Remarks at a Dinner of the Periodical Publishers' Association of America

April 07, 1904

Mr. Chairman and gentlemen:

It is always a pleasure to a man in public life to meet the real governing classes. I wish to bid you welcome to Washington, and to say but a word of greeting, and that word shall take the form of a warning and a hope. I did not speak in justice when I alluded to you as representatives of the governing classes. I think that we of the United States cannot keep too fresh in our minds the fact that the men re sponsible for the government are not the representatives of the people, but the people themselves, and that therefore, heavy is the responsibility that lies upon the people and upon all those who do most toward shaping the thought of the people.

Now, in the days of my youth I was a literary man. I have recently, in reading a book, been immensely struck by the thought developed in it by one of our greatest scholars, who was speaking of freedom and of the fact that freedom could not exist unless there went with it a sense of responsibility, and he used a phrase somewhat like this: "That among all peoples there must be a restraint; if there is no restraint there is for an inevitable result anarchy, which is the negation of all government."

Therefore there must be restraint. A free people has merely substituted self restraint for external restraint, and the permanence of our freedom as a people and our liberty depends on the way in which we shall exercise that self restraint.

Law—there must be more than good laws to make a good people. A man whose morality is expressed merely in the non-infringement of the law is a pretty poor creature. Unless our average citizenship is based upon a good deal more than mere observance of the laws on the statute book, then our average citizenship can never produce the kind of governing which it must and will produce. So far from liberty and the responsibility of self government being things which come easily and to any people they are peculiarly things that can come only to the most highly developed people, capable not only of mastering others, but of mastering themselves and who can achieve real self government, real For that cultivation of the spirit of self-restraint which is the spirit of self-reliance we must rely in no small degree upon those who furnish so much of the thought of the great bulk of our people who think most; and therefore, gentlemen, in greeting you here to-night I wish not merely to welcome you, but to say that I trust every man of you feels the weight of the responsibility that rests upon him. The man who writes, the man who month in and month out, week in and week out, day in and day out, furnishes the material which is to shape the thoughts of our people, is essentially the man who more than any other determines the character of the people and the kind of government this people shall possess.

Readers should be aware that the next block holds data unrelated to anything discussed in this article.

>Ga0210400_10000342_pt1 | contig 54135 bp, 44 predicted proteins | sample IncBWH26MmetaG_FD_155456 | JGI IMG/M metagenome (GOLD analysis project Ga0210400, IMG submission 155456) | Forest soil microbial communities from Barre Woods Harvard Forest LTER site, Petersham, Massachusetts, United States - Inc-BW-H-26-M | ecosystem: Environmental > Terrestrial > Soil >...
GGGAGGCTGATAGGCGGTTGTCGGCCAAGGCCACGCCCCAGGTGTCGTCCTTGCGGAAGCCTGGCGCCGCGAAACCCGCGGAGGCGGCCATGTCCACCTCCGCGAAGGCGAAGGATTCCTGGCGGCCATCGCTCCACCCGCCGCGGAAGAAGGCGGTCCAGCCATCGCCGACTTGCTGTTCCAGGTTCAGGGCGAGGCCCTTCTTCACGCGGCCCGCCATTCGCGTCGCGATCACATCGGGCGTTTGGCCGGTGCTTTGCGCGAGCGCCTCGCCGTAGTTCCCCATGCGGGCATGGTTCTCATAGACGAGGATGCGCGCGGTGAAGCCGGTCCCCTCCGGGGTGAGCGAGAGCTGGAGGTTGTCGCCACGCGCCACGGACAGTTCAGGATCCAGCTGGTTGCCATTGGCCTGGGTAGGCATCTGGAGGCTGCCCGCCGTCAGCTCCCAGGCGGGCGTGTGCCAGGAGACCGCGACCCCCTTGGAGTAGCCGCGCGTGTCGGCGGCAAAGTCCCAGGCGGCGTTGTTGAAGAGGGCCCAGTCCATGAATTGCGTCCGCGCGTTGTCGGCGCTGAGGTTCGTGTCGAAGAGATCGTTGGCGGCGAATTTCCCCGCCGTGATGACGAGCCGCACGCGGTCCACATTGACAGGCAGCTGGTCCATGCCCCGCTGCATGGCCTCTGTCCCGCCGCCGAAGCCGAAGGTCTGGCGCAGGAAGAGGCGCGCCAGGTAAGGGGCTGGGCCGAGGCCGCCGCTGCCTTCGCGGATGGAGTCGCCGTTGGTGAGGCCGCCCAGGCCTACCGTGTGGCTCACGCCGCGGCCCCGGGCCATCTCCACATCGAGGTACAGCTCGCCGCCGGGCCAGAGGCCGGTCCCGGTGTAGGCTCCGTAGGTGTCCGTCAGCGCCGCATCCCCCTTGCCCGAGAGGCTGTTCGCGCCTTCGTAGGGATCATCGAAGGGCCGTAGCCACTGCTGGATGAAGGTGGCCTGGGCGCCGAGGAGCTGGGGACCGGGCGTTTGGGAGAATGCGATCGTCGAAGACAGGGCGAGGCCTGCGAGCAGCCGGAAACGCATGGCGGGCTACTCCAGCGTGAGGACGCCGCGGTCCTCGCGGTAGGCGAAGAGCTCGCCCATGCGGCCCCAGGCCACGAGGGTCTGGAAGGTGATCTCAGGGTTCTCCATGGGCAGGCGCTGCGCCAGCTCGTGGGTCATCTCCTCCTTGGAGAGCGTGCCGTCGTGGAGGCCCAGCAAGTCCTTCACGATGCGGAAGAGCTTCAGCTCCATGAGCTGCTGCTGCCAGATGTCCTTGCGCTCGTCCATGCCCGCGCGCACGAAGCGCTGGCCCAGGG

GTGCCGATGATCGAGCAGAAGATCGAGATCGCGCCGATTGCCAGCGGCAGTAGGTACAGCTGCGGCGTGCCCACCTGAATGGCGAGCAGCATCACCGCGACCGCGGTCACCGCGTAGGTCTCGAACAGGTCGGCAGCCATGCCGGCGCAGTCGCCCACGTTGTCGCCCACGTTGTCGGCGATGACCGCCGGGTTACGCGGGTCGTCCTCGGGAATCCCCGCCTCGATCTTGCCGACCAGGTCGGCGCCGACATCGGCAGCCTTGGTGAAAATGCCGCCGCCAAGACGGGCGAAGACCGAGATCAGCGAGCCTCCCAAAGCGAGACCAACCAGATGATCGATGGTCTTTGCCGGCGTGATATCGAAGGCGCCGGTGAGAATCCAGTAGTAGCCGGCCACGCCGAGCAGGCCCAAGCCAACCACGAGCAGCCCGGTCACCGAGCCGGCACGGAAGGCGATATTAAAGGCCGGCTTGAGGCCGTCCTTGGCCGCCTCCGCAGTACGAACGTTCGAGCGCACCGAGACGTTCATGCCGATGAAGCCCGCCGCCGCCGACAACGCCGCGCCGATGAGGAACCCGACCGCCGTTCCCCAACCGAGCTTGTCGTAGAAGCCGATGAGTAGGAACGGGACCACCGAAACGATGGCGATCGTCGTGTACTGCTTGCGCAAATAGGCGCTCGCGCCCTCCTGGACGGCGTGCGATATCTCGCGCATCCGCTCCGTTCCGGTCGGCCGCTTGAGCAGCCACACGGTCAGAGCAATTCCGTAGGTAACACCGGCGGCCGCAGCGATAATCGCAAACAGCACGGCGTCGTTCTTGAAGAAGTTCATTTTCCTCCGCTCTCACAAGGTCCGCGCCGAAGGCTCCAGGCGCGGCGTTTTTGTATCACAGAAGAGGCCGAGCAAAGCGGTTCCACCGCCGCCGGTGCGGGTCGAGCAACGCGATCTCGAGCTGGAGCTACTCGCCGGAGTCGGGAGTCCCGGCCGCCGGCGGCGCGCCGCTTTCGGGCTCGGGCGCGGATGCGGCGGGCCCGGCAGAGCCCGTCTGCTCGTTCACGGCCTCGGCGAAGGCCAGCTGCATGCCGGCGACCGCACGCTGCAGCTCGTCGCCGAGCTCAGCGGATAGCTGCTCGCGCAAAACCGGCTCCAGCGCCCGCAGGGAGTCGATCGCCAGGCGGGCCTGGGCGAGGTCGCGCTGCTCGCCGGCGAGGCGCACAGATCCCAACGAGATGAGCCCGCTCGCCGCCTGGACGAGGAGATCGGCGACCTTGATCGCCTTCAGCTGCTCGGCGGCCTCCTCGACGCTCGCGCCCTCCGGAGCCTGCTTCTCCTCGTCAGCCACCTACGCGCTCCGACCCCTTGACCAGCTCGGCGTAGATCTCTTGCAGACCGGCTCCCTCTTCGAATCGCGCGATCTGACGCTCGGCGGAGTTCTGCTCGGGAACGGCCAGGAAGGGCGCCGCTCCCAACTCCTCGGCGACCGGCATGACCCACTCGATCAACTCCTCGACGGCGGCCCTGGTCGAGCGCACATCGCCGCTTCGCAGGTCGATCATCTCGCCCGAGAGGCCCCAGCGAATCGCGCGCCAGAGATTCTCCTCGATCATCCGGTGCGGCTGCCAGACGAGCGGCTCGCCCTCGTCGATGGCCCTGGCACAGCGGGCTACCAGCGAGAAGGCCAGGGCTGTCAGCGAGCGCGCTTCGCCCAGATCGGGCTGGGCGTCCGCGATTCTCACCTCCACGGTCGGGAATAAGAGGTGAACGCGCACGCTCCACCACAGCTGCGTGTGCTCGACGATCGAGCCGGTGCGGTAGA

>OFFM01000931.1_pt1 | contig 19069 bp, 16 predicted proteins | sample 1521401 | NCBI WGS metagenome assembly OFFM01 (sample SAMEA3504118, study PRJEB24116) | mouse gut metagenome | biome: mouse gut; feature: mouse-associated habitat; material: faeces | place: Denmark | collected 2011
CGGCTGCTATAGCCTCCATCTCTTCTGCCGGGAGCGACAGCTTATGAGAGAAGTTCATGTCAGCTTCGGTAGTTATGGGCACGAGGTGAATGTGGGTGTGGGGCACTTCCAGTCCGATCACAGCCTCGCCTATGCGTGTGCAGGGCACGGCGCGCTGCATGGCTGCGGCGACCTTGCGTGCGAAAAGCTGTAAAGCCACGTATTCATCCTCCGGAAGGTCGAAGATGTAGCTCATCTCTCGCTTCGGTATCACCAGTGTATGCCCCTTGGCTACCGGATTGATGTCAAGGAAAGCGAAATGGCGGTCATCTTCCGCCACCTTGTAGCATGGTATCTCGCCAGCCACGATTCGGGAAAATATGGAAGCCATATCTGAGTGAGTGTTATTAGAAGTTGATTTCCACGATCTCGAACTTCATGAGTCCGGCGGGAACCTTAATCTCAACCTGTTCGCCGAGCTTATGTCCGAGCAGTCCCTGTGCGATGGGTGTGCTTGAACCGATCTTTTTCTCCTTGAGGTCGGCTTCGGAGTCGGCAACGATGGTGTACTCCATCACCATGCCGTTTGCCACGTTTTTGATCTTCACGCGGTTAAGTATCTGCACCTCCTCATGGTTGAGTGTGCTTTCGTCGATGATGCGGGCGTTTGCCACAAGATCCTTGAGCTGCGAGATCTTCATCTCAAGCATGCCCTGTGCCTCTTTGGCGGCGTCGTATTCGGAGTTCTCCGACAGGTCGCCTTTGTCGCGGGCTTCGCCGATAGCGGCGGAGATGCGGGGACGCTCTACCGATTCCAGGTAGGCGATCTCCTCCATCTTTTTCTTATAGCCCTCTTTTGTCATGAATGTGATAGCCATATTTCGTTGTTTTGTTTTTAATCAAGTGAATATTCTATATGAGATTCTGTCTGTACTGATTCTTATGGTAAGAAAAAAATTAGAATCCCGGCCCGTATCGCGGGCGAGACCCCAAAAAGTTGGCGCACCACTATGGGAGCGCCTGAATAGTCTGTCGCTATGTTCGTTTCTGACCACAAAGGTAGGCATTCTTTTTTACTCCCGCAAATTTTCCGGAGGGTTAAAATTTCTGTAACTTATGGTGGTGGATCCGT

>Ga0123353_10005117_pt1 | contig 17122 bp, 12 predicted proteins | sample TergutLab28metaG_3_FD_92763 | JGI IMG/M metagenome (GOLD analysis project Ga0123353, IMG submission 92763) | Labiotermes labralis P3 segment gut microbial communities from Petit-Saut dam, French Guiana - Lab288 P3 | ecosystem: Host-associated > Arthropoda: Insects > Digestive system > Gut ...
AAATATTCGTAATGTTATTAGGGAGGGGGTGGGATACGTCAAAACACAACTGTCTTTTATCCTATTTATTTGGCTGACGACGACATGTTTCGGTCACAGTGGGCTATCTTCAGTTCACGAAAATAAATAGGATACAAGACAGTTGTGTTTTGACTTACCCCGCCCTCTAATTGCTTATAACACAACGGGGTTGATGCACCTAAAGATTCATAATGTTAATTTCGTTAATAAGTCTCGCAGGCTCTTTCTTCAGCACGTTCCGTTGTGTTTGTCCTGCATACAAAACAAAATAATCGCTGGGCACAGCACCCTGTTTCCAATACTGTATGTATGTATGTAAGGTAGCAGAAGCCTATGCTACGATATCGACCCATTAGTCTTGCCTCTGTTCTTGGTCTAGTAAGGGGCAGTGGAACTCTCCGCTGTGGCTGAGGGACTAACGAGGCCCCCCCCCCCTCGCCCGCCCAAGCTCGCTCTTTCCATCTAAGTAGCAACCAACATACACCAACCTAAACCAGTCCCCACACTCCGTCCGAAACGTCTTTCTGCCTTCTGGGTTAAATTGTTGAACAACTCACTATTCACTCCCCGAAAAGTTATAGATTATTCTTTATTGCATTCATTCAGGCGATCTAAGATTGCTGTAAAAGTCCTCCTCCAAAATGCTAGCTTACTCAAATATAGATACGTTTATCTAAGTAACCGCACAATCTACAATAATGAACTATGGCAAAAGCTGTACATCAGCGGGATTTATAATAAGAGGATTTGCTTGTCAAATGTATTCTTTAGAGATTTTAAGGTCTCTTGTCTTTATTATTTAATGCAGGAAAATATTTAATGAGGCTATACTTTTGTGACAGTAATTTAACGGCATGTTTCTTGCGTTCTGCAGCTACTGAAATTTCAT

I believe in the future of this people. I believe in the growth and greatness of this country, because I believe that you and those like you approach their tasks in the proper spirit-not always, but as a rule.

And, gentlemen, it seems to me that because of the very fact that we are so confident in the greatness of our country and our country's future we should beware of any undue levity or any spirit of mere boastfulness. Individual courtesy is a good thing, and national courtesy is quite as good a thing. If there is any one quality which should be deprecated in the public man and in the public writer alike it is the use of language which tends to produce irritation among nations with whom we should be on friendly terms. Nations are now brought much nearer together than they formerly were. Steam, electricity, the spread of the press in all countries, these factors have brought the people closer together than they formerly were. You can rest assured that no man and no nation ever think the better of us because we adopt toward them feelings which we should resent if they were adopted toward us. We have a very large field in warring against evil at home. When all is as it ought to be in nation and state and municipality here at home then we can talk about reforming the rest of mankind. Let us begin at home.

Theodore Roosevelt, Remarks at a Dinner of the Periodical Publishers' Association of America Online by Gerhard Peters and John T. Woolley, The American Presidency Project

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